Familial Mediterranean fever (FMF) is an inherited disease characterized by recurrent bouts of serosal inflammation. The cloning of the FMF gene (MEFV) promises to enhance our understanding of the sequence of events leading to the diverse clinical manifestations of this disorder.
This topic will review the pathophysiology of FMF. The clinical manifestations and diagnosis of FMF, as well as the approach to patients with abdominal pain, are discussed separately. (See "Clinical manifestations and diagnosis of familial Mediterranean fever" and "Diagnostic approach to abdominal pain in adults" and "Differential diagnosis of abdominal pain in adults".)
PATTERN OF INHERITANCE
Early surveys of large numbers of FMF patients and their families gave rise to the assumption that the disease is always inherited as a single-gene autosomal recessive trait . Although these studies have generally shown a transmission rate slightly less than that expected for an autosomal recessive trait, this was thought to be due to underdiagnosis of the disease rather than incomplete penetrance. This hypothesis is supported by a twin study, which showed full concordance for FMF in 10 pairs of monozygotic twins, but only 3 of 11 pairs of dizygotic twins .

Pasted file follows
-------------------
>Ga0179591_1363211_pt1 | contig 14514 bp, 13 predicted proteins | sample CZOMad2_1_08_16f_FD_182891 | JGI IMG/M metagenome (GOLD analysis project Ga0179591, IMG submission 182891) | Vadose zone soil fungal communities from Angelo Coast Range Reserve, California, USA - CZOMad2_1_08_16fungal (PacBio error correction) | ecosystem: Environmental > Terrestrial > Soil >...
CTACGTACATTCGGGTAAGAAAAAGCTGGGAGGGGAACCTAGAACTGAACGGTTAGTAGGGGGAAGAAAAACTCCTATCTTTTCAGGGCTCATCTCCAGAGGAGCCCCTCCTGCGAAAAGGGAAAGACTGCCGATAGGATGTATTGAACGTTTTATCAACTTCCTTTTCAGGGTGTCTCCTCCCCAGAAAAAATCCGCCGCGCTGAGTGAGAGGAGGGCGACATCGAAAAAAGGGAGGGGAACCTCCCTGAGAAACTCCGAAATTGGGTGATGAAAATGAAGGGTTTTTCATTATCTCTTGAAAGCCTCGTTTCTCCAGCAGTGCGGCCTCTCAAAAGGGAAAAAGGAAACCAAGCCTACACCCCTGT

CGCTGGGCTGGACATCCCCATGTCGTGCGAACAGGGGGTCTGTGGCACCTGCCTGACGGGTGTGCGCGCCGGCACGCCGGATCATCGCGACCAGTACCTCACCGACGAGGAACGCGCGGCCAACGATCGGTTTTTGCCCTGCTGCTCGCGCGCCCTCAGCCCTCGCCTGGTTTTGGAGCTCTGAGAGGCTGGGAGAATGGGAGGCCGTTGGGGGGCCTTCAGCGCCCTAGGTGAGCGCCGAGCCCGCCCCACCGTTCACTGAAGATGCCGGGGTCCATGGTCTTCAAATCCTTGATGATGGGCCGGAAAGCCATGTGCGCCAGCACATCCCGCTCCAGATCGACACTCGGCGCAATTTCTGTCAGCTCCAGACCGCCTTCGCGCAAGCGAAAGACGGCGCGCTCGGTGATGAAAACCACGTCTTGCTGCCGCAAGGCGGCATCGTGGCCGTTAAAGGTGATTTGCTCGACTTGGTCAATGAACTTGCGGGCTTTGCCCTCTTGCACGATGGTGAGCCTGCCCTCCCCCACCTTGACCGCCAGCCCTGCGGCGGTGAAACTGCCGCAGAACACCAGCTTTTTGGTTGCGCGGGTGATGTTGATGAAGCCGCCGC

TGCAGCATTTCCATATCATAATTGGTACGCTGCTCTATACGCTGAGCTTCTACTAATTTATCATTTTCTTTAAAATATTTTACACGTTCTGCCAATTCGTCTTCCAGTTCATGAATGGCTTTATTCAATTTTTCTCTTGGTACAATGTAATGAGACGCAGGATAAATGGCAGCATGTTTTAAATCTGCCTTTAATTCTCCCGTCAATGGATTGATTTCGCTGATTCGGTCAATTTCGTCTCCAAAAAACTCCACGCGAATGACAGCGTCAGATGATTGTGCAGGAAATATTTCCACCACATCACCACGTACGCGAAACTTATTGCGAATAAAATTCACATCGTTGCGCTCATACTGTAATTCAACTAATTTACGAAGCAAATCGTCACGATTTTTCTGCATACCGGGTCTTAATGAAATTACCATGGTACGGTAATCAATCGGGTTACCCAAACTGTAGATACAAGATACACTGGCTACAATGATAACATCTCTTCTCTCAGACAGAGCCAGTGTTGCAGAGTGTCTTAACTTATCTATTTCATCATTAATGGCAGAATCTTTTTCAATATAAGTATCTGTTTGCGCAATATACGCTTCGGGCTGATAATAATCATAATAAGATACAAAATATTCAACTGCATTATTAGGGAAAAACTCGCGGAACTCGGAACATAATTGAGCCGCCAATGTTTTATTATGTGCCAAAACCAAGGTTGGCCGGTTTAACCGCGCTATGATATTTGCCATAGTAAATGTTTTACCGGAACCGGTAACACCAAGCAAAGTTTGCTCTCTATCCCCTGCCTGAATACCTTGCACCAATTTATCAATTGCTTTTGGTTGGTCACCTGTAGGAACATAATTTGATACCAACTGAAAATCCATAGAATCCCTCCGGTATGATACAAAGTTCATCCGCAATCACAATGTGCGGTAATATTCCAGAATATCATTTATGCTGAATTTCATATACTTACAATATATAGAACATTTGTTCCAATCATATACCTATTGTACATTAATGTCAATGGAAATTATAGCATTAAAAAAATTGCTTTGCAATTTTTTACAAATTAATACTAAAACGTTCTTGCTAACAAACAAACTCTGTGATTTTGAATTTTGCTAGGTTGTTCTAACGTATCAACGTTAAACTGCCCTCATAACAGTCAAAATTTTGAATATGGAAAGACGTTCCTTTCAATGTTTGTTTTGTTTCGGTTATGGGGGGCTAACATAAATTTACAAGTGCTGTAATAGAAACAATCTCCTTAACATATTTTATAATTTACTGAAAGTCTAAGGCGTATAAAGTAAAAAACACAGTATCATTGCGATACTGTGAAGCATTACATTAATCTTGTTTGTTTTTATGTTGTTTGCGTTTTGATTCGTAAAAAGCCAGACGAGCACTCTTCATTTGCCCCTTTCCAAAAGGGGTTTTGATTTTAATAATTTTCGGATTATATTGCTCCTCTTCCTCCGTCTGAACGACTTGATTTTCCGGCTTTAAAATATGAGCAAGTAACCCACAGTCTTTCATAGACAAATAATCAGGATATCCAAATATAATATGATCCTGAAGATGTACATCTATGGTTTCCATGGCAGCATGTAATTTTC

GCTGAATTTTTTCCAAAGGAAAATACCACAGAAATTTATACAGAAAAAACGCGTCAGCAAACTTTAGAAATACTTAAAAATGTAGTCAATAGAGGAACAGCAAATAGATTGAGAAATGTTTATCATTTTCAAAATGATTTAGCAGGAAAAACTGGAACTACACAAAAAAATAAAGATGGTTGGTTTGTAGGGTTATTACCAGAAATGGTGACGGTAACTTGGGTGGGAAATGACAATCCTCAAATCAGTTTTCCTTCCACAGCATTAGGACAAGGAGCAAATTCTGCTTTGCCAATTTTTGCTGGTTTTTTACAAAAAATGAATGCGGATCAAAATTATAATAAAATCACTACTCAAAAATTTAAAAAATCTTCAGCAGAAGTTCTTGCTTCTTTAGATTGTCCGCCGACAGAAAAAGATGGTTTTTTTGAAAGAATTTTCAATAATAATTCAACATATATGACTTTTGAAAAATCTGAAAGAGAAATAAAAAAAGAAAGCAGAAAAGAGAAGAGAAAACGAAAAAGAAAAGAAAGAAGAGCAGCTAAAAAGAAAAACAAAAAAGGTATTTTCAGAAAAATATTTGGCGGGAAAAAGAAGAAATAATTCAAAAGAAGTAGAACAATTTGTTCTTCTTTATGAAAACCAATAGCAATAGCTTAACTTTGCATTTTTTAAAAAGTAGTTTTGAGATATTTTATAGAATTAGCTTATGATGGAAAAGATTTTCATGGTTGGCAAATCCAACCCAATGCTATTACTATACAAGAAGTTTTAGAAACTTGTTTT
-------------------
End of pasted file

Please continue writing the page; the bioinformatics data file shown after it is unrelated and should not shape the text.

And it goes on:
While the complete concordance between genetically identical individuals helped establish the likelihood of autosomal recessive inheritance, it did not exclude the possibility of other genetic contributions to the severity and age of onset of illness.
The cloning of the MEVF gene in 1997 opened a new and much broader set of insights regarding the inheritance of FMF . For example, the frequency of the carrier state was evaluated in a study in which three cohorts of Jewish individuals (Ashkenazi, Iraqi, and Moroccan) were screened for three specific MEFV mutations (E148Q, V726A, and M694V) . Approximately 1:300 Ashkenazi Jews and 1:25 Iraqi Jews carried two mutations, suggesting that most subjects with double mutations are unaffected by disease . The authors estimated that, compared with individuals who are mutation positive with phenotypic expression, there are 20 to 40 times as many individuals who have mutations but do not have phenotypic expression of the disease. Several modifying genetic factors that influence disease expression have been described (see below).